The analysis of polyP content in the RG and BTICs revealed significantly elevated levels of the polymer in BTICs in comparison to the corresponding control RG lines (Figure 2A, 2B, 2D and 2F). Deciphering the intracellular localization of the polymer showed that polyP intensely, but not exclusively, resides in mitochondria and its proximity. A direct extraction of polyP [33] further demonstrated increased polyP content in the cancer cell line (Figure 2C). Moreover, we found that polyP is increased in the derived BTIC tumors (Figure 2D2F), and cancer cell lines H1299 and U251 (Figure 2G).

Figure 2:

Figure 2: (A) Colocalization of polyP with mitochondria of LC26-10R (RG) and LC26-RTL(4) (BTIC) cells. PolyP was detected by immunocytochemistry using polyP-binding domain (PPBD) affinity labeling (green). Mitochondria were stained with MitoTracker Red CMXRos. (B) Intensities of polyP signal in LC26-10R vs. LC26-RTL(4). (C) polyP extraction from LC26-10R (RG) and LC26- RTL(4) (BTIC) cells along with quantification of band density signal. (D) Representative fluorescent images of polyP labeling of LCAS-7R (RG) and LCAS-7RTL(138) (BTIC) cells. (E) DAB staining of polyP in LCAS-7RTL(138) generated tumor (2 month post-inoculation into NOD-SCID mice brain). P parenchyma; TU tumor mass. (F) Intensities of polyP signal in LCAS-7R (RG) vs. LCAS-7RTL(138) (BTIC). (G) Intensities of polyP signal in HEK-293 vs. H1299 lung cancer and U251 glioma cells.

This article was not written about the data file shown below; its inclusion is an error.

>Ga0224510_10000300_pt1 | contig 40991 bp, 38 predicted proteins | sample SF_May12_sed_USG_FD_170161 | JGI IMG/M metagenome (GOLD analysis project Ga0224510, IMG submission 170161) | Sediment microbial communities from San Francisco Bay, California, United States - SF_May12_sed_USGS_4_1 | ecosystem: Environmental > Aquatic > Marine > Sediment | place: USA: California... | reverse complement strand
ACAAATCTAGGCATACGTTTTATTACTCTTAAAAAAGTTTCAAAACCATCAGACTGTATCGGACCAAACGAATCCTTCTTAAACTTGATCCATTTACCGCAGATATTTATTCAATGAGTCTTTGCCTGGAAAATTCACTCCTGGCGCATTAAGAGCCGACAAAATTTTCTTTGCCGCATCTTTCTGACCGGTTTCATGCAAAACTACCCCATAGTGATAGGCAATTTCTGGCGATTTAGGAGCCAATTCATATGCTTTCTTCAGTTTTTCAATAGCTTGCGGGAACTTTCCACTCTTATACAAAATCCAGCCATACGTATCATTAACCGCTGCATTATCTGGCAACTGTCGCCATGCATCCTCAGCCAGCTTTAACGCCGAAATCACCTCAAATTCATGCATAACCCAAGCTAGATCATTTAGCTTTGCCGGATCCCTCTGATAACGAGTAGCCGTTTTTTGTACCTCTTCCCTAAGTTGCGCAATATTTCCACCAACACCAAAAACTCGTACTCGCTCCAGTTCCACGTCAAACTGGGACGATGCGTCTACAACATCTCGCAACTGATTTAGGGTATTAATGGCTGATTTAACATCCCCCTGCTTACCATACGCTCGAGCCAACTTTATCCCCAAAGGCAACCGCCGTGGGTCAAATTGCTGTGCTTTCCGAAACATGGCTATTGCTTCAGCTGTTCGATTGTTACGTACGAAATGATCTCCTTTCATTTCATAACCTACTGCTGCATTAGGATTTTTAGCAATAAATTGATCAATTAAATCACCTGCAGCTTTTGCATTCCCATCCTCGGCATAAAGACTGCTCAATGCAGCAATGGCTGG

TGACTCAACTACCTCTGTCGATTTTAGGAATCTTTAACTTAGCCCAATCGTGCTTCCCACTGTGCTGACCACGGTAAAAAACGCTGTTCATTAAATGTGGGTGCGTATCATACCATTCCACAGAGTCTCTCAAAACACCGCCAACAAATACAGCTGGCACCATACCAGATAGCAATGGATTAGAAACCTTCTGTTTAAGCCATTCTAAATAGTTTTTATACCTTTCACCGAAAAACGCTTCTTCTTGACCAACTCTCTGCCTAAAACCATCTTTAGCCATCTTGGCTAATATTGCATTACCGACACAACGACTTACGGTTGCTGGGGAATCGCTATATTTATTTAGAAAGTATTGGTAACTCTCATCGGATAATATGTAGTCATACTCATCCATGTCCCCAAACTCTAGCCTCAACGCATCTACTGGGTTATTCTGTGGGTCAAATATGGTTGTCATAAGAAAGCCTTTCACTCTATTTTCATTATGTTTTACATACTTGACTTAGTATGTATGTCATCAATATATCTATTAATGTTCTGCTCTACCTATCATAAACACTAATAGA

Utilization of polyP in cancer cells during starvation and ATP depletion